Some areas of the country are working to make hepatitis C treatment more accessible.
More people may be eligible for hepatitis C treatment under a recent proposal.
Low-income Vermonters will find it easier in the future to get live-savings drugs to cure hepatitis C.
The board that decides which drugs are available to Medicaid patients has recommended that the state lift almost all of its restrictions on access to expensive hepatitis C medications.
The recommendation from the advisory board came after more than two years of advocacy from the Vermont Coalition for Access to HCV Treatment, led by Vermont Legal Aid’s Office of the Health Care Advocate.
However, the expanded treatment program could be expensive. One estimate put the cost to the Medicaid program at more than $10 million.
The advocates have argued for more than two years that the state’s restrictions on the drugs are bad for patients’ health, cause more spending on hepatitis C-related diseases, and violate federal Medicaid law.
Historically, Vermont Medicaid had required that patients have stage 3 or stage 4 liver damage before Medicaid would allow them access to drugs like Harvoni and Sovaldi, some of the most expensive drugs on the market.
Vermont runs its Medicaid program similarly to a health maintenance organization, or HMO, and has extensive criteria that must be reached for patients to get certain specialty drugs and procedures. The criteria are designed to keep Medicaid from spending too much money.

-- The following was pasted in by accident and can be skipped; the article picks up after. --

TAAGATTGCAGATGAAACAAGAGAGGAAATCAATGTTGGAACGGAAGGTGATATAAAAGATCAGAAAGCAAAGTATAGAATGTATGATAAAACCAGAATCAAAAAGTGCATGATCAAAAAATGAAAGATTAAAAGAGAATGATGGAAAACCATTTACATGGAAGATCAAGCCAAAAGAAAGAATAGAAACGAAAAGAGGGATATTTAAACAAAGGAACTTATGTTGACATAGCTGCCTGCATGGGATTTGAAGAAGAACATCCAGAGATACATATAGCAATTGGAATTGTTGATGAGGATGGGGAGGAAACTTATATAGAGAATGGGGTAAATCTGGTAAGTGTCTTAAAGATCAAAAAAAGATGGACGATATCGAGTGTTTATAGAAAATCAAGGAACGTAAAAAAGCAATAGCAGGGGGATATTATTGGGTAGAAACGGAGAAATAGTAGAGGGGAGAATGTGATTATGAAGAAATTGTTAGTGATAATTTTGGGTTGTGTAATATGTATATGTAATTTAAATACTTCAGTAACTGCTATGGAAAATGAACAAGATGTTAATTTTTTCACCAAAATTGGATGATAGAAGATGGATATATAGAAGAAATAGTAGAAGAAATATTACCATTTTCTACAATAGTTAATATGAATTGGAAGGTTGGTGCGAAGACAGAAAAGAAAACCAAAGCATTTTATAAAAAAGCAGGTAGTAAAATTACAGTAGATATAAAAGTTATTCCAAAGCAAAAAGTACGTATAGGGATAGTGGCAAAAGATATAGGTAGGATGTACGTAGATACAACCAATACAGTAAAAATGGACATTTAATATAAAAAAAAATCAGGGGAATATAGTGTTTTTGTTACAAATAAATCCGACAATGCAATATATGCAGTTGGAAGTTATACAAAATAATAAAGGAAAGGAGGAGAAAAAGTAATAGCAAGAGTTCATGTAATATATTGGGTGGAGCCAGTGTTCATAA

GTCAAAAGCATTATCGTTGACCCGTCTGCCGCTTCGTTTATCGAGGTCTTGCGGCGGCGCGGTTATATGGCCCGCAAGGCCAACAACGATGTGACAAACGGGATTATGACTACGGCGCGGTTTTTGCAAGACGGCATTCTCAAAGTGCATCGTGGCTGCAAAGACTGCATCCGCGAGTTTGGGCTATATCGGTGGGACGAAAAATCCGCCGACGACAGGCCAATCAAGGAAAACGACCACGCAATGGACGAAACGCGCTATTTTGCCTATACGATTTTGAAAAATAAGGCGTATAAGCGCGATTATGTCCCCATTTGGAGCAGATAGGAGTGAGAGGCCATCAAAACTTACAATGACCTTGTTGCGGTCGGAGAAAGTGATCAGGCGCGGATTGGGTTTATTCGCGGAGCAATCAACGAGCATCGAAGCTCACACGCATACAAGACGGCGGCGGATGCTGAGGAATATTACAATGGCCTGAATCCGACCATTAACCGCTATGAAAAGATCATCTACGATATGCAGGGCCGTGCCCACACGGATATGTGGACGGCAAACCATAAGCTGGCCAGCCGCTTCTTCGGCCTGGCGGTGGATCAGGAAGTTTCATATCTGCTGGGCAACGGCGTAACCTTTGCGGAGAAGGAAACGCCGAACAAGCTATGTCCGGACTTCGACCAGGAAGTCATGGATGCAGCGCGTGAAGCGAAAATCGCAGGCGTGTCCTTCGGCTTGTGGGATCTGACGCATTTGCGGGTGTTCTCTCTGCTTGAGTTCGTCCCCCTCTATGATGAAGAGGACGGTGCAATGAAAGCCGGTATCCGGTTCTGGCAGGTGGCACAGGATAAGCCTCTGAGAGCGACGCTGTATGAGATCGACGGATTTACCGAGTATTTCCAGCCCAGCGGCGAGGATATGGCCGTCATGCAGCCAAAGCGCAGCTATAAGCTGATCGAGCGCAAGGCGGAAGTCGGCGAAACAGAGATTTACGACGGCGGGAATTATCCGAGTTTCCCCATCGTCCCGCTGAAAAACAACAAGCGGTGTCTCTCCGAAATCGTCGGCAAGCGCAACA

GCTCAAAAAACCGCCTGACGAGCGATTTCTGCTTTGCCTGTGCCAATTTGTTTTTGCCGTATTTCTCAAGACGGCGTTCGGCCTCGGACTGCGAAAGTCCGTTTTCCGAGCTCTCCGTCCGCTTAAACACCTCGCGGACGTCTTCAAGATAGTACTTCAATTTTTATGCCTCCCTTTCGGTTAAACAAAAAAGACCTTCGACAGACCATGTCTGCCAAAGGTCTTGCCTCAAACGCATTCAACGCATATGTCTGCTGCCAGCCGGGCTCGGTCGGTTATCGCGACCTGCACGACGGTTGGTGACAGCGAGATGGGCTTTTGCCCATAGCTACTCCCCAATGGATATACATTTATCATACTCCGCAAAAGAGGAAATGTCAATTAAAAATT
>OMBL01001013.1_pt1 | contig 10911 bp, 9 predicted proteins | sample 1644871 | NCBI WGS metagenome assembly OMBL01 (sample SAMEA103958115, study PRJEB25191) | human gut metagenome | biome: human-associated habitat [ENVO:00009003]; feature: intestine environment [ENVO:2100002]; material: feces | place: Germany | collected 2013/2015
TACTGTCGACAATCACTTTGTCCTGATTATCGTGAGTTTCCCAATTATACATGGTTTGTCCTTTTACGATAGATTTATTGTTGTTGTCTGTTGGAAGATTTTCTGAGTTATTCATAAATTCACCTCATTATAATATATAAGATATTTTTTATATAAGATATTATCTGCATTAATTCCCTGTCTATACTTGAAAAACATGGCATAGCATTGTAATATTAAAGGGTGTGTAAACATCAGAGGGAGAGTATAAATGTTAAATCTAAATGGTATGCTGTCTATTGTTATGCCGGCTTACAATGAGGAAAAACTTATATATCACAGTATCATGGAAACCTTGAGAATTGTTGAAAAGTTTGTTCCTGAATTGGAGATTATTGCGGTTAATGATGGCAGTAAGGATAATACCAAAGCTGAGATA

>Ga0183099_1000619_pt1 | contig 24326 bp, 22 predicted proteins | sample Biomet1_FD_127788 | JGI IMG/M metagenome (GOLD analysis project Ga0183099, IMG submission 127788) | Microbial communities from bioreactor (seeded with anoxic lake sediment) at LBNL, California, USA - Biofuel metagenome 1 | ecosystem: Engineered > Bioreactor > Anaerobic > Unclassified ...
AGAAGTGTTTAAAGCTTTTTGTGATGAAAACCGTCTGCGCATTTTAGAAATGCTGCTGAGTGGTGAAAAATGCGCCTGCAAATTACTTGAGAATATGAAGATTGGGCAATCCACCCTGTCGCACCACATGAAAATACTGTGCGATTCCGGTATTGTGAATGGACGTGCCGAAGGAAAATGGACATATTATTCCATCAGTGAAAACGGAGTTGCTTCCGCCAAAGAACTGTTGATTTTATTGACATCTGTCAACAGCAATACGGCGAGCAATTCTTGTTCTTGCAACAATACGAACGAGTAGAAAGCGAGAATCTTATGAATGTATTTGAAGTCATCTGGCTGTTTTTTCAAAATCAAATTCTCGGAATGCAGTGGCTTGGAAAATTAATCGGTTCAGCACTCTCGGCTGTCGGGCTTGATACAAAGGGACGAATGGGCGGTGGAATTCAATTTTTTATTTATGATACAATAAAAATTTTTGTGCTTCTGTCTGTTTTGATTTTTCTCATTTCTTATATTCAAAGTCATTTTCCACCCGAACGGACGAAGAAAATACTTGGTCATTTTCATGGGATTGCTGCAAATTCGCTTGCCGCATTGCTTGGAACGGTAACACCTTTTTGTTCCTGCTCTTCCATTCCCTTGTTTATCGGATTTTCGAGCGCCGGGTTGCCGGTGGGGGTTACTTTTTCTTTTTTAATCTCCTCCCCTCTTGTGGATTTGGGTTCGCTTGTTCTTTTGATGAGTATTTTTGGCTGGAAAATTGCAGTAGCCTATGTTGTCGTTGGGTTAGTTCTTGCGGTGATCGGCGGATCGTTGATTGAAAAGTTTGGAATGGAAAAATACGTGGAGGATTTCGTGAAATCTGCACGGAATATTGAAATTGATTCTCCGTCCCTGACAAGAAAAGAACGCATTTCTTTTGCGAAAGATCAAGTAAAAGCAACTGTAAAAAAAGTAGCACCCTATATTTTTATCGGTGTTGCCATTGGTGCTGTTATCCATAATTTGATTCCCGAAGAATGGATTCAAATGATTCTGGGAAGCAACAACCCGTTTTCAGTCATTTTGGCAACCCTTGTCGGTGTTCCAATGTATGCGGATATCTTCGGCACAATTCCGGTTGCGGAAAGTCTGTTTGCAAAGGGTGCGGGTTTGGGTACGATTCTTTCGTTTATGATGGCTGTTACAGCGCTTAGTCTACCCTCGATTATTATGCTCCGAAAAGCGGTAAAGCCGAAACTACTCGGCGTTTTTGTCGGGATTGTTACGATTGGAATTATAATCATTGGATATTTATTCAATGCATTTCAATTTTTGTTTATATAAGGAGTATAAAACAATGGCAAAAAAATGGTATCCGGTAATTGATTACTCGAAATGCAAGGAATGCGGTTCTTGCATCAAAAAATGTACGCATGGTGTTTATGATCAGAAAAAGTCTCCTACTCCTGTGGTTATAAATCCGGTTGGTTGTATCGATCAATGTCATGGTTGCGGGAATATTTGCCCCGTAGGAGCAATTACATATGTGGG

In December, the Medicaid Drug Utilization Review Board voted to loosen that restriction, allowing people with stage 2 liver damage to access the drugs. In February, the Department of Vermont Health Access, which runs Medicaid, started allowing people with stage 2 liver damage to get the drugs.
On Oct. 16, the coalition sent a letter to the Drug Utilization Review Board asking for “all people” with chronic hepatitis C to get treatment, regardless of the stage of liver damage. Doing so would “protect the health of Vermonters, maintain fiscal responsibility, and prevent unnecessary litigation,” the coalition said.
The coalition cited a new drug, Mavyret, that came on the market in August at a maximum price of $20,000 per course of treatment—about one-quarter of the price of Harvoni or Sovaldi, according to the coalition.
“We recently learned that Mavyret is highly likely to be available at a steeply discounted price to states with no (liver damage) restrictions on HCV treatment,” the coalition said.
“This type of discount is unlikely to remain available to Vermont if the state’s treatment restrictions are removed via the courts or the Legislature rather than by the (Drug Utilization Review Board) and the Department of Vermont Health Access,” the coalition said.
Julia Shaw, a health policy analyst with the Office of the Health Care Advocate, said the Department of Vermont Health Access still needs to implement the change so that many more people will have access to hepatitis C treatment.
Dr. Jonathan Strenio, the chief medical officer for the Department of Vermont Health Access, said the Medicaid program would recommend lifting the liver damage restrictions.
“It’s the right thing to do, clinically,” Strenio said. “If we can cure the disease, then we should. And secondly, there is a new medication that is available now that is significantly less expensive, so I think those are the biggest reasons for going forward with this.”
However, Strenio said the state would like to work with the Legislature and policymakers before implementing the change. That’s because it could cost the Medicaid program at least $10 million to treat people’s hepatitis C, he said.
“I just know the Legislature has a pretty big stake in the budget and what’s covered and not covered for Medicaid members across the state,” Strenio said. “Since this has such a significant potential impact, it was a wise thing to do to include them in the decision-making process.”
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